Is Running Multiple Back-to-Back Marathons Bad for Your Health?

Few of us would pull a Dean Karnazes and run 50 marathons in 50 days. But a multi-stage race? Maybe. Such an undertaking might rightly come with worries about blisters, but could it harm your health? A new study tempers such concern.

Researchers in Denmark followed eight runners competing in the Bornholm Multiple-Marathon, a week-long race consisting of a marathon a day on flat dirt and asphalt roads. Temperatures during the year of the study – 2010 – were a comfortable 10 to 18 degrees Celsius. The subjects were in their 40s and while not competitive athletes, they were experienced; all had completed 80 or more marathons, and at the time were running about 55 kilometres a week.

Before and within 24 hours of the last race, the researchers measured multiple health indictors, including blood, cholesterol and hormone levels, muscle tissue damage, and markers of stress for the liver, kidney and heart. After comparing the data, the researchers concluded that running seven consecutive marathons did not lead to obvious negative health effects, and in fact, the effort improved health markers in some areas.

Subjects’ total cholesterol was lower, and HDL (the good cholesterol) levels were higher overall. Insulin sensitivity, a measure of diabetes risk, improved significantly, and while subjects did not lose weight, they did lower their body fat and increase lean muscle mass.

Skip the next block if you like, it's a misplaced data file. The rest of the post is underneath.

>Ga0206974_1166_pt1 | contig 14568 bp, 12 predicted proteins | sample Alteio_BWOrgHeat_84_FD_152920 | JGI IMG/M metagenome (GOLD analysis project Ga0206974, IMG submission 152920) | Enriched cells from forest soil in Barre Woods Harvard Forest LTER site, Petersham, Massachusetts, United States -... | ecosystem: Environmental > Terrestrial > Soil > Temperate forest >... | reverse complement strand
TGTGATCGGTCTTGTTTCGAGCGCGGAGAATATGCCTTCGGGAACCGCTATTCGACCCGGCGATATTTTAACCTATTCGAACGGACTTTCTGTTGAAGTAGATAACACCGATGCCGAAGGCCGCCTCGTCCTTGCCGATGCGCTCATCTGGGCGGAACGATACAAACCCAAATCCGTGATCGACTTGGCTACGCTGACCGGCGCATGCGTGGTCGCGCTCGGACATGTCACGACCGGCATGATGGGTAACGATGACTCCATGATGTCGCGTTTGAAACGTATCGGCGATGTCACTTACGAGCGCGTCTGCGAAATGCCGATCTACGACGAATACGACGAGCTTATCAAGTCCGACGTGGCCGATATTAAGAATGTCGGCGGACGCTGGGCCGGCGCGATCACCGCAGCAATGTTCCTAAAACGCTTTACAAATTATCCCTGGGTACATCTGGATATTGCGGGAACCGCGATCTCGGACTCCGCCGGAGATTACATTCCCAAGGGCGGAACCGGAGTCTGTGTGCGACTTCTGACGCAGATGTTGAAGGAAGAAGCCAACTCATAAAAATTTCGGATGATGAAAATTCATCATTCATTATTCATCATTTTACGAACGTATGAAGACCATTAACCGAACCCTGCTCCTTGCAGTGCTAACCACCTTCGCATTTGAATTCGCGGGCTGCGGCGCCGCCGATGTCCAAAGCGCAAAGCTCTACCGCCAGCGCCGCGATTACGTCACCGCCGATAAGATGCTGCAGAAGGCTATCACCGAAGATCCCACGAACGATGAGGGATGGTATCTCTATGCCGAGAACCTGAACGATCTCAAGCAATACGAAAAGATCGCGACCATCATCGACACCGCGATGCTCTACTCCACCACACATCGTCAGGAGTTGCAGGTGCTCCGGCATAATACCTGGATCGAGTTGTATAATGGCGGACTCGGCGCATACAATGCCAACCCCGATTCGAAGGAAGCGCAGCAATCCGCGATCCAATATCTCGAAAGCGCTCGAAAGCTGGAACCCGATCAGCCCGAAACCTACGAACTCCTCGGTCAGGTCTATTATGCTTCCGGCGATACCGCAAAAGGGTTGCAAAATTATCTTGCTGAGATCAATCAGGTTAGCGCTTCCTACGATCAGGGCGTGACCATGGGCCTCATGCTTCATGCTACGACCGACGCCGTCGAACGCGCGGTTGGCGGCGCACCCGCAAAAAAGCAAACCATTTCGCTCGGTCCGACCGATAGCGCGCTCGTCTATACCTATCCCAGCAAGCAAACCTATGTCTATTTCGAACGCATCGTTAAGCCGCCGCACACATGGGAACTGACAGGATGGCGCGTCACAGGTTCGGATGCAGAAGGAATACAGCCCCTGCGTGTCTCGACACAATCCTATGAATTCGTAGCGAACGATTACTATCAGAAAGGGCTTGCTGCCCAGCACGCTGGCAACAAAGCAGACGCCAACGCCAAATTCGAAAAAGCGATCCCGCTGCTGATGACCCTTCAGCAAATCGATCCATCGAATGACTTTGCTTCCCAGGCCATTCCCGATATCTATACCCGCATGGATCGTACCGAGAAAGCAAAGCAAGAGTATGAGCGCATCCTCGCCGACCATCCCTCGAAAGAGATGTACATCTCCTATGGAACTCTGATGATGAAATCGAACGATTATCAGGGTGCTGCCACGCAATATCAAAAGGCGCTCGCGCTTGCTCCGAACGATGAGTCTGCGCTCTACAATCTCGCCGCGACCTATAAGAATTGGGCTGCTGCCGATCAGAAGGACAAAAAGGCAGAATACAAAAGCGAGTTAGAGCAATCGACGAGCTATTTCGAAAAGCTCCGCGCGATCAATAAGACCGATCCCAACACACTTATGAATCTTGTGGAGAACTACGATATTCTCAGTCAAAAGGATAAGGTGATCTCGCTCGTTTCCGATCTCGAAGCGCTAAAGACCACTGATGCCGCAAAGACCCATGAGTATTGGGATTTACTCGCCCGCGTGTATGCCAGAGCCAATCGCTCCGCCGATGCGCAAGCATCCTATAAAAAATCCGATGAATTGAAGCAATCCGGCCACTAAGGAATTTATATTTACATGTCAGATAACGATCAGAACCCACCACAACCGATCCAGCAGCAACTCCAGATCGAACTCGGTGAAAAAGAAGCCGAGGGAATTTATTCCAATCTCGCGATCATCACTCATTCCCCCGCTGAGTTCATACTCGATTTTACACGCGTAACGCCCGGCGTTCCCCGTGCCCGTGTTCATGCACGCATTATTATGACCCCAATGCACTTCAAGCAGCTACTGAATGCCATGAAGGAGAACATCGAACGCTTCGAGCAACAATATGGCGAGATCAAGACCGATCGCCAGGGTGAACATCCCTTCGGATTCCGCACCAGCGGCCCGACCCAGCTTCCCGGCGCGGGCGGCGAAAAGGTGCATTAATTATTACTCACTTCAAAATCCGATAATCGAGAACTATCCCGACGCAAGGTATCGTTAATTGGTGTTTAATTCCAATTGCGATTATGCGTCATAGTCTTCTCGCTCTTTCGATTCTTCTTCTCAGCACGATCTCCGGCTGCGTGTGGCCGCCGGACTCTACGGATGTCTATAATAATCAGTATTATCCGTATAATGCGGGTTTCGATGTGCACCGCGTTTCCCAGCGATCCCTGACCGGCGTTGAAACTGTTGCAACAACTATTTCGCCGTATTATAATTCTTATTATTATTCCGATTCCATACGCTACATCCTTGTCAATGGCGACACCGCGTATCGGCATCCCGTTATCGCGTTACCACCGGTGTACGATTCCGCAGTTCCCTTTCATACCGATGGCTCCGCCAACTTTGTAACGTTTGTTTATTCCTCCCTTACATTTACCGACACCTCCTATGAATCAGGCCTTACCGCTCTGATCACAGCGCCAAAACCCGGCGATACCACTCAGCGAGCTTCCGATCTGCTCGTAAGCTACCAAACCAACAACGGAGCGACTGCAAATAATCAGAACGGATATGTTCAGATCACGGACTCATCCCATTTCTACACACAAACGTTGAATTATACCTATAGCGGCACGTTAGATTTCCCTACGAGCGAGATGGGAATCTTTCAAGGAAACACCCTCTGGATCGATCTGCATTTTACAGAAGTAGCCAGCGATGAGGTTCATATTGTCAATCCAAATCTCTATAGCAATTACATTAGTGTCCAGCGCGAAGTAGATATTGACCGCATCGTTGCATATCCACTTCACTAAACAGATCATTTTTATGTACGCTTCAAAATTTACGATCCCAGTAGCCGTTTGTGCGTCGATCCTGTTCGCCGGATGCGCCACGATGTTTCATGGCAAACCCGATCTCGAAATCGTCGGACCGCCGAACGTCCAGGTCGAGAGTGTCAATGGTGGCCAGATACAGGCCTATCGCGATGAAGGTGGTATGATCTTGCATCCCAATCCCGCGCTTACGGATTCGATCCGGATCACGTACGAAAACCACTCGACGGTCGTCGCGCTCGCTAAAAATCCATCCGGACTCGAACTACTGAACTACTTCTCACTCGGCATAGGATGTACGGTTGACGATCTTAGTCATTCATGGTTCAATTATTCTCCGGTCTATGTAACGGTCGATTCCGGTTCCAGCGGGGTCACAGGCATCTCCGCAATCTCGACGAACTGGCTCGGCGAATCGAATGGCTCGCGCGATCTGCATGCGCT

Markers for inflammation and muscle and liver damage did increase, but were not statistically significant, according the study.

“The overall picture was that very minor changes occurred after the event,” wrote the authors, who published the study in the Journal of Strength and Conditioning Research. “Supporting this is the minimal changes seen in inflammatory markers and the unchanged physical stress level indicated by no differences in cortisol levels before and after the event.”

The authors, however, note that a number of factors – mild temperatures, rest between races, the fitness of the subjects, and the flat course (downhill running produces greater muscle damage) – all influenced their findings and the results could differ under hot or cold conditions, or on a course with lots of elevation change. Still, they add their findings directly apply to “real-world races.”

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